- Ought: I mean I guess yes and no, I’ve a lot of respect for the Constellation roster, I think like Motowma Roberts and Eric Shanoe and Jucely in my heart can be kind of intimidating and I feel like they’re making very challenging very interesting music. But also they’re just people. I don’t feel at any point like intimidated or feel nervous about living up to some legacy I just feel like the label encourages these people to just exploring the music they want to make. So I feel if anything were encouraged than they don’t want us to be something,they just want us to be us.
The Liberation: So you have the freedom to be yourselves.
- Ought: Yeah
The Liberation: That’s cool! Which bands influence your music the most?
- Ought (singer): Yeah. I think that’s a question we are asked in almost every interview I guess. We all listen to pretty different music so that’s kind of the all chemistry that happens in this band. Like everybody bring their own little pallet together so it’s almost weird to talk about band influences because we never had like a visioning moment of “This is how we want to sound like” at all. We just play lots and lots together, kind of incredible now. And then sort of like whittling something out of a very big piece of stone or whatever which is kind of chipped away until it’s kind of heck, so we start to form a set of songs. We kinda do that with every song I guess. And the exciting thing about that is that we don’t really have any set primaries for like what our next album will be or anything like that. It is an exciting environment to write in.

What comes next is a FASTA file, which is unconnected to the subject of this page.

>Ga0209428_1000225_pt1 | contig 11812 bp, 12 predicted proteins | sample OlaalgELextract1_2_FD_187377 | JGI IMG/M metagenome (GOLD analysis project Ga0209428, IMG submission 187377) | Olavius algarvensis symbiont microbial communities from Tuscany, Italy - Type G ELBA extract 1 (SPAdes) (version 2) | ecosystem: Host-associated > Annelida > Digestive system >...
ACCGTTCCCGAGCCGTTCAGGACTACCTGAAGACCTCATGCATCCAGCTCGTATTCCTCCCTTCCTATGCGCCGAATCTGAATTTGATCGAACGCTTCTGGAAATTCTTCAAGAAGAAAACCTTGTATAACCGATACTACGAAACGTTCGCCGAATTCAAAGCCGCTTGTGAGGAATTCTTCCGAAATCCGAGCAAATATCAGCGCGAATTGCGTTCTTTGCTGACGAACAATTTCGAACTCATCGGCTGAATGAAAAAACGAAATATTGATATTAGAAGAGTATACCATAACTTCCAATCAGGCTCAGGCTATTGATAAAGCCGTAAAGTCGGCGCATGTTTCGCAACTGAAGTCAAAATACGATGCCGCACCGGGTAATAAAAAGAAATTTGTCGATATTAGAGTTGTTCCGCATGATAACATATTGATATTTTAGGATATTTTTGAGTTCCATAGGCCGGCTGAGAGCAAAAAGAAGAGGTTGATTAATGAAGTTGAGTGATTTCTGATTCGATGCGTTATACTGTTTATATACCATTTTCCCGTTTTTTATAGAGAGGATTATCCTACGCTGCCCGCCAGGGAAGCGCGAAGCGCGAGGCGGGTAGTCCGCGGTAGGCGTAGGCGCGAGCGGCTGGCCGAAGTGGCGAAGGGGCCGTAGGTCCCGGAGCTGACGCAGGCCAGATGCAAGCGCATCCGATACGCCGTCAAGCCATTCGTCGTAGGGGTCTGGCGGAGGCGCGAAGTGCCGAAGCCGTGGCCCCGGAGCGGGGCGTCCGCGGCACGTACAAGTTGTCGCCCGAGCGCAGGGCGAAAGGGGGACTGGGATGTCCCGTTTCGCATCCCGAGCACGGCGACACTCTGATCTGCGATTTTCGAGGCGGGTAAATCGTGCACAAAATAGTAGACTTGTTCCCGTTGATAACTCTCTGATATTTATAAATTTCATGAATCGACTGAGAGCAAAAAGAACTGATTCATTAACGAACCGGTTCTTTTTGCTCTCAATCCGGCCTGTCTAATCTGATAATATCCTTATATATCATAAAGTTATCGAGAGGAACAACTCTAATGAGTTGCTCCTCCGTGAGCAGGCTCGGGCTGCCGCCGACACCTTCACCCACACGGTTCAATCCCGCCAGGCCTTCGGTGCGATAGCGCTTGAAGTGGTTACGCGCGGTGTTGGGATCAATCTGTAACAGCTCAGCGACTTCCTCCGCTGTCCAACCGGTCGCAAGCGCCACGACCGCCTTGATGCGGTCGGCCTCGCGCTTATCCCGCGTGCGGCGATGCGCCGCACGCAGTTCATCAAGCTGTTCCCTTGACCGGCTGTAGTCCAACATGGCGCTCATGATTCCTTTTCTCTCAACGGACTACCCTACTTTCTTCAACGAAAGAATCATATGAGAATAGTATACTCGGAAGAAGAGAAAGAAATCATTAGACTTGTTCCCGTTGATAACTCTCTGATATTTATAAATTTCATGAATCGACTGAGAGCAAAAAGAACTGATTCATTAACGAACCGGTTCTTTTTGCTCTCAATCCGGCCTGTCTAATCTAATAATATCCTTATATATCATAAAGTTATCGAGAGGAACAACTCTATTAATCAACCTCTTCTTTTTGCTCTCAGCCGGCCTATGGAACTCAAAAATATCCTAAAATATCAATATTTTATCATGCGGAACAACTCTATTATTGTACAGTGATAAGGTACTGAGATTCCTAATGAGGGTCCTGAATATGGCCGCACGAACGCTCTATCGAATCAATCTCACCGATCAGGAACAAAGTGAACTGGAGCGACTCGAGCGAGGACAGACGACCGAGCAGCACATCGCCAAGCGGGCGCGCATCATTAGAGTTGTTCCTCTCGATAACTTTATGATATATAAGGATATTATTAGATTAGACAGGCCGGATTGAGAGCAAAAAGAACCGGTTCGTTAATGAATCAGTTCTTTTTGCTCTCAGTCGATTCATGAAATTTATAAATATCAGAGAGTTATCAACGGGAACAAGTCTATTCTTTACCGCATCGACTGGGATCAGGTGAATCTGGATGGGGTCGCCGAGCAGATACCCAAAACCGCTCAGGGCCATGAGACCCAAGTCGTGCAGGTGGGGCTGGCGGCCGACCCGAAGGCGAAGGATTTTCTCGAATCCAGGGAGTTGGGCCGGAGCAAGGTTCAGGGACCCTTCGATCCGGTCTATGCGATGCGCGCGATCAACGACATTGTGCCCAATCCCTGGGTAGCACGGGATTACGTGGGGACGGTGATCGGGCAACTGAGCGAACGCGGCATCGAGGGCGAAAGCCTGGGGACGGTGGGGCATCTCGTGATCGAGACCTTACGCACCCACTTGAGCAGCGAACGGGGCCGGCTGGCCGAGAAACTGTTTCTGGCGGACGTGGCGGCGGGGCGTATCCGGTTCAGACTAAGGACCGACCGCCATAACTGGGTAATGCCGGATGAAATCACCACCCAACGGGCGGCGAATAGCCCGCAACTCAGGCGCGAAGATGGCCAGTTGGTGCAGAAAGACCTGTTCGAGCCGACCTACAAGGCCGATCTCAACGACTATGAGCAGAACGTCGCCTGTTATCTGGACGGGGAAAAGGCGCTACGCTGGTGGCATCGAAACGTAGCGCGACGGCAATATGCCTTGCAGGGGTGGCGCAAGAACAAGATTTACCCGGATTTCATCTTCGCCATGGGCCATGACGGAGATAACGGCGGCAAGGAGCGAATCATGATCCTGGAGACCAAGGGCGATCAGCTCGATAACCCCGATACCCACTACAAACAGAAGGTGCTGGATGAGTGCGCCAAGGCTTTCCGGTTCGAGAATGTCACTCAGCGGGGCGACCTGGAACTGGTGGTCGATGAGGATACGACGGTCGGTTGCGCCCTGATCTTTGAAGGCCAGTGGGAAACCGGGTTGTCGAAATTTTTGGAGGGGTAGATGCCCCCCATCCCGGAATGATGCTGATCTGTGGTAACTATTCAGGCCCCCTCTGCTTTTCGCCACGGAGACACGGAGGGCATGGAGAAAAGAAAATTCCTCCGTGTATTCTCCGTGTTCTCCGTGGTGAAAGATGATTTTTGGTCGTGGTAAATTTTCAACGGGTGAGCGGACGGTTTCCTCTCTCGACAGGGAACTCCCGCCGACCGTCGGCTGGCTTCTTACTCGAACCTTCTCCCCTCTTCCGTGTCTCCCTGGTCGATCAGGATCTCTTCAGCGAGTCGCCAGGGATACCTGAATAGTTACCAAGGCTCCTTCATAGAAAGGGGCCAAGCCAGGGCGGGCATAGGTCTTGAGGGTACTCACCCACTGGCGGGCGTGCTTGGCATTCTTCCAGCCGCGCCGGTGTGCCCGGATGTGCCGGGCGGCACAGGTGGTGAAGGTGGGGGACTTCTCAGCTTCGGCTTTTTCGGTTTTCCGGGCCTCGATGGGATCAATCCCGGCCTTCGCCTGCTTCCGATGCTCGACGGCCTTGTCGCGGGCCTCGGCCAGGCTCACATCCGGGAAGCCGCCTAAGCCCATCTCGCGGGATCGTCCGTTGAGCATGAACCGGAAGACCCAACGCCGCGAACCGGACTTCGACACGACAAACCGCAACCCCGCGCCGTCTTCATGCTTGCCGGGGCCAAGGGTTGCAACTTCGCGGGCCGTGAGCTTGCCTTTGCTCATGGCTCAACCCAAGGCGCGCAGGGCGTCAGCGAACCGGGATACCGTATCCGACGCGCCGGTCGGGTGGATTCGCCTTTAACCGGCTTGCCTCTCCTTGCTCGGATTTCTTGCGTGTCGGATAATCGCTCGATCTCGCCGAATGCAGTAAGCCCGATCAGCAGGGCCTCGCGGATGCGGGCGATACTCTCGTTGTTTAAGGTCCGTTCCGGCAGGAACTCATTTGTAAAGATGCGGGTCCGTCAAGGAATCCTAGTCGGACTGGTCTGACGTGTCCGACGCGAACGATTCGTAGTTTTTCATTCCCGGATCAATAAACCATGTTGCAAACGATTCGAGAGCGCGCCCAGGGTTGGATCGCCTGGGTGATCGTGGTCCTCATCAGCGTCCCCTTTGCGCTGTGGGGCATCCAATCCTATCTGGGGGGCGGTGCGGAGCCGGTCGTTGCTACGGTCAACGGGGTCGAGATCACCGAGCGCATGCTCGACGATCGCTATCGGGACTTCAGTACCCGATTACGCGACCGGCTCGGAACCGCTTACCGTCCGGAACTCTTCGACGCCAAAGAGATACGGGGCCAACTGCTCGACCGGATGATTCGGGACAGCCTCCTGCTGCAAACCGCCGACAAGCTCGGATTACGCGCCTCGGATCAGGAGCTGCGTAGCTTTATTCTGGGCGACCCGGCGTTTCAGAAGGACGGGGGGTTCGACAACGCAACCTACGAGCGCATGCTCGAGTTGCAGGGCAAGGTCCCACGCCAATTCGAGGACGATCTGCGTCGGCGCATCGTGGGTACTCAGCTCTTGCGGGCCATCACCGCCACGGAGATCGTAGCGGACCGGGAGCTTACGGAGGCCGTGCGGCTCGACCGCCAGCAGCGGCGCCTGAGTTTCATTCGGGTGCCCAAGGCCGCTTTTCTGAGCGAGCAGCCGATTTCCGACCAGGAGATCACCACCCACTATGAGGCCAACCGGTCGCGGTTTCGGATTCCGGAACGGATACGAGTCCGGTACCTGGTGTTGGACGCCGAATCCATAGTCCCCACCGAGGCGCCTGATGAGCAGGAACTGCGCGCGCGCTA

There is some music coming from the Mini Mansions set, “Jesus what bass!” (all laugh).
The Liberation: In which way is the Canadian public different than the one in Europe for example?
- Ought: Well our experience is different. I mean in Canada or in the States we are more likely to play with bands that we like know as people or like play in environments where we have a relationship with the people who come to the show. And this is only by circumstance that it’s gonna happen in Europe. It’s not so much that individuals are different but we’re thrown into totally different environments. If we go to Vancouver to play a show we’ll likely know someone there or even if we are not close it feels more dear and a little more low key. Whereas here in the shows we don’t have a personal relationship necessarily with people. But I don’t think the audience is different, we don’t experience it differently.
The Liberation: Can you unveil a bit how your upcoming album is going to be?